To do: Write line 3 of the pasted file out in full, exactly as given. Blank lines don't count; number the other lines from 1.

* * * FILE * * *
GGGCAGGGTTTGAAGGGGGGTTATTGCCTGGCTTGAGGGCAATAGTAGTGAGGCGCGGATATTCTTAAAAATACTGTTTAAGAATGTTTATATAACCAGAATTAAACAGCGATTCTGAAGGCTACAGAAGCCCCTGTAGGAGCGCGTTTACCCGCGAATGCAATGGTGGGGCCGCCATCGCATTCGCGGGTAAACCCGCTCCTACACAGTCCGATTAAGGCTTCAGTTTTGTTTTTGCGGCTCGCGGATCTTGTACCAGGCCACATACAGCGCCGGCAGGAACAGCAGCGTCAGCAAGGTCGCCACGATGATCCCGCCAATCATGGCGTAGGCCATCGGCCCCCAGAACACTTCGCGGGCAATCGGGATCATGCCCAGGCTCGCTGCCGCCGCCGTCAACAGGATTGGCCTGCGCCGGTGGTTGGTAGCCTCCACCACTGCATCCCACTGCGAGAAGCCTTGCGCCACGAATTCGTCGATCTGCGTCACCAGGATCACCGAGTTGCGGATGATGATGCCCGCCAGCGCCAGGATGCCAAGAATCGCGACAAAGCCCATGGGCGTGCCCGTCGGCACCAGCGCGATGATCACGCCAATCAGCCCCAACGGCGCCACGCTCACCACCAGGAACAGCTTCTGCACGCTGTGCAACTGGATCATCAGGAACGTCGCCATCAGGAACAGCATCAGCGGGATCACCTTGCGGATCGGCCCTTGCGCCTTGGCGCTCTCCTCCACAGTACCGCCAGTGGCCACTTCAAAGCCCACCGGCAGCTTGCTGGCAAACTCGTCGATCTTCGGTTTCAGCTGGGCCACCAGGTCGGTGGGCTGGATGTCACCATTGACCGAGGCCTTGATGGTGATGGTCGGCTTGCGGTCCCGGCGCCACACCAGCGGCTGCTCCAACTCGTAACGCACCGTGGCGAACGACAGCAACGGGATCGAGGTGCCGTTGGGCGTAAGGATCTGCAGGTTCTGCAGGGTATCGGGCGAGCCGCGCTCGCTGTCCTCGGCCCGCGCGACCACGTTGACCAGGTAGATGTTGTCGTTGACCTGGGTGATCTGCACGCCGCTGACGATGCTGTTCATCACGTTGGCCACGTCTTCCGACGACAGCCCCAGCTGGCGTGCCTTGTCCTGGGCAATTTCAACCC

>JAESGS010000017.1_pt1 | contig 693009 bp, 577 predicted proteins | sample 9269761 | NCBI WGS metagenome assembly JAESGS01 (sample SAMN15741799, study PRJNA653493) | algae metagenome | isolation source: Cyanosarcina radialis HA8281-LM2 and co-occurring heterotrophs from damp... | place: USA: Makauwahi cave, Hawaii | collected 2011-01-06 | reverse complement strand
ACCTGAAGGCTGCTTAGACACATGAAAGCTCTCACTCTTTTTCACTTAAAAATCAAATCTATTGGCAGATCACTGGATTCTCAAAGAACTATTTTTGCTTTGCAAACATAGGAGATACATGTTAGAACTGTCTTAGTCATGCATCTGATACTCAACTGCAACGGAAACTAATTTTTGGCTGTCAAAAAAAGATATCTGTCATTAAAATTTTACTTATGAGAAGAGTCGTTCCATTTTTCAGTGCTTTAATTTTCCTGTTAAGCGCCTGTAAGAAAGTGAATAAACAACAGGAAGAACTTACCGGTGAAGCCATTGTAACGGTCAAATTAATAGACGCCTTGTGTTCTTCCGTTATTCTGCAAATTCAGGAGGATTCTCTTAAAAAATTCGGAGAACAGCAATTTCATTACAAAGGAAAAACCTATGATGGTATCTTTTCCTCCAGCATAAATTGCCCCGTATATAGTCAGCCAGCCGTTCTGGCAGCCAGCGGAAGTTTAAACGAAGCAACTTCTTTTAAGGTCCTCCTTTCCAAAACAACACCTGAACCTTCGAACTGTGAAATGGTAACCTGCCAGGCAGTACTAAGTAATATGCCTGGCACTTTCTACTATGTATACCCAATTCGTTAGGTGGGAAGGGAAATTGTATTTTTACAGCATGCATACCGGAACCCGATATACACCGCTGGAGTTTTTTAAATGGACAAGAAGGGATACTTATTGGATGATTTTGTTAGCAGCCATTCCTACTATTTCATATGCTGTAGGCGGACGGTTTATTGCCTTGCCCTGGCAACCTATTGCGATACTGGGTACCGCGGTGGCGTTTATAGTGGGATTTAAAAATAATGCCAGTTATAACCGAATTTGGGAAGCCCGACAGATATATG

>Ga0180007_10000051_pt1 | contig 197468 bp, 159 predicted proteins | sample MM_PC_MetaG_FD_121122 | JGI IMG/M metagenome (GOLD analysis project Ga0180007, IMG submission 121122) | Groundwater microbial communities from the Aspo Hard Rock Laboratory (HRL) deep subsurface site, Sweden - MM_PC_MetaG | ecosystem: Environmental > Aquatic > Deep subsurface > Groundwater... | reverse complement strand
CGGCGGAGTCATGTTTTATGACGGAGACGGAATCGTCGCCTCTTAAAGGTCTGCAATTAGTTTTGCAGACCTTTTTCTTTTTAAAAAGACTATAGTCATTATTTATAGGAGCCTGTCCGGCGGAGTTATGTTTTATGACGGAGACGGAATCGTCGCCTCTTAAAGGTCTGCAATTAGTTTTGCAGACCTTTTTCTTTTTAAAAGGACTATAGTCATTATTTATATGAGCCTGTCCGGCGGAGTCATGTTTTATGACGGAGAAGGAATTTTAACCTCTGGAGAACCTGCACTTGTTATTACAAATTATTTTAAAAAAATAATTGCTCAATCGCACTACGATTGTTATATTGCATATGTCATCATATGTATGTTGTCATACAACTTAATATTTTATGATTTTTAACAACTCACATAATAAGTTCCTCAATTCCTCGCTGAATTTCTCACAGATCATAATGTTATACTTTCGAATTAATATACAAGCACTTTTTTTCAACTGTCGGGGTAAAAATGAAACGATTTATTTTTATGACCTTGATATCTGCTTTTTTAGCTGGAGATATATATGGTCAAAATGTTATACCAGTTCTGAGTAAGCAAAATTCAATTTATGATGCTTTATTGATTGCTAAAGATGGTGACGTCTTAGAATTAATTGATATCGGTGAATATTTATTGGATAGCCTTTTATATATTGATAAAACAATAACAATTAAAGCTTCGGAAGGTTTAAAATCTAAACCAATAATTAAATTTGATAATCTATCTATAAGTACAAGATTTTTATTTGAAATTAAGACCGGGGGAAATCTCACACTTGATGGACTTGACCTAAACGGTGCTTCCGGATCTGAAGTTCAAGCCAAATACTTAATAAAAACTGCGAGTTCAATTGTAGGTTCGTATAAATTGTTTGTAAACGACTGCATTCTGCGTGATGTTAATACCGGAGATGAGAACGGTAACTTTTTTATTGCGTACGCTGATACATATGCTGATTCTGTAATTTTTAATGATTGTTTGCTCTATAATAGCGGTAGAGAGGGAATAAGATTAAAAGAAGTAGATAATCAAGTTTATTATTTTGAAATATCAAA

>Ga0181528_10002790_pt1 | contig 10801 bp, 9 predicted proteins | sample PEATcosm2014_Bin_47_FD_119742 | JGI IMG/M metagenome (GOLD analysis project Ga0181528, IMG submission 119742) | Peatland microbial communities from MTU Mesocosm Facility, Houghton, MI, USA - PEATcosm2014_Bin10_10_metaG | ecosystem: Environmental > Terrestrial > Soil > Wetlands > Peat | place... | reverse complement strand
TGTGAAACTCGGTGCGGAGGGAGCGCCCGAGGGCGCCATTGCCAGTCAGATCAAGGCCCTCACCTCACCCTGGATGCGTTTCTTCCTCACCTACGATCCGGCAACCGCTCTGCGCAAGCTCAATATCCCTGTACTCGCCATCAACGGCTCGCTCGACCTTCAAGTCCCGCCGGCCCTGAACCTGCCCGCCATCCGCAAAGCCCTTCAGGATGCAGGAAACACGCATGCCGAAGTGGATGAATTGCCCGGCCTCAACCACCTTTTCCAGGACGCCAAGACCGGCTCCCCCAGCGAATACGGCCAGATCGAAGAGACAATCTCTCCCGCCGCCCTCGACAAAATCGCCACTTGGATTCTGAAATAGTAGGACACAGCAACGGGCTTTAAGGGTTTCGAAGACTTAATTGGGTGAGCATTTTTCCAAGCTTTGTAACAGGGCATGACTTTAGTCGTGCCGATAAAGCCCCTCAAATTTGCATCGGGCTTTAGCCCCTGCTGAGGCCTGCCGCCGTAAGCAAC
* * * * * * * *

ACCTGAAGGCTGCTTAGACACATGAAAGCTCTCACTCTTTTTCACTTAAAAATCAAATCTATTGGCAGATCACTGGATTCTCAAAGAACTATTTTTGCTTTGCAAACATAGGAGATACATGTTAGAACTGTCTTAGTCATGCATCTGATACTCAACTGCAACGGAAACTAATTTTTGGCTGTCAAAAAAAGATATCTGTCATTAAAATTTTACTTATGAGAAGAGTCGTTCCATTTTTCAGTGCTTTAATTTTCCTGTTAAGCGCCTGTAAGAAAGTGAATAAACAACAGGAAGAACTTACCGGTGAAGCCATTGTAACGGTCAAATTAATAGACGCCTTGTGTTCTTCCGTTATTCTGCAAATTCAGGAGGATTCTCTTAAAAAATTCGGAGAACAGCAATTTCATTACAAAGGAAAAACCTATGATGGTATCTTTTCCTCCAGCATAAATTGCCCCGTATATAGTCAGCCAGCCGTTCTGGCAGCCAGCGGAAGTTTAAACGAAGCAACTTCTTTTAAGGTCCTCCTTTCCAAAACAACACCTGAACCTTCGAACTGTGAAATGGTAACCTGCCAGGCAGTACTAAGTAATATGCCTGGCACTTTCTACTATGTATACCCAATTCGTTAGGTGGGAAGGGAAATTGTATTTTTACAGCATGCATACCGGAACCCGATATACACCGCTGGAGTTTTTTAAATGGACAAGAAGGGATACTTATTGGATGATTTTGTTAGCAGCCATTCCTACTATTTCATATGCTGTAGGCGGACGGTTTATTGCCTTGCCCTGGCAACCTATTGCGATACTGGGTACCGCGGTGGCGTTTATAGTGGGATTTAAAAATAATGCCAGTTATAACCGAATTTGGGAAGCCCGACAGATATATG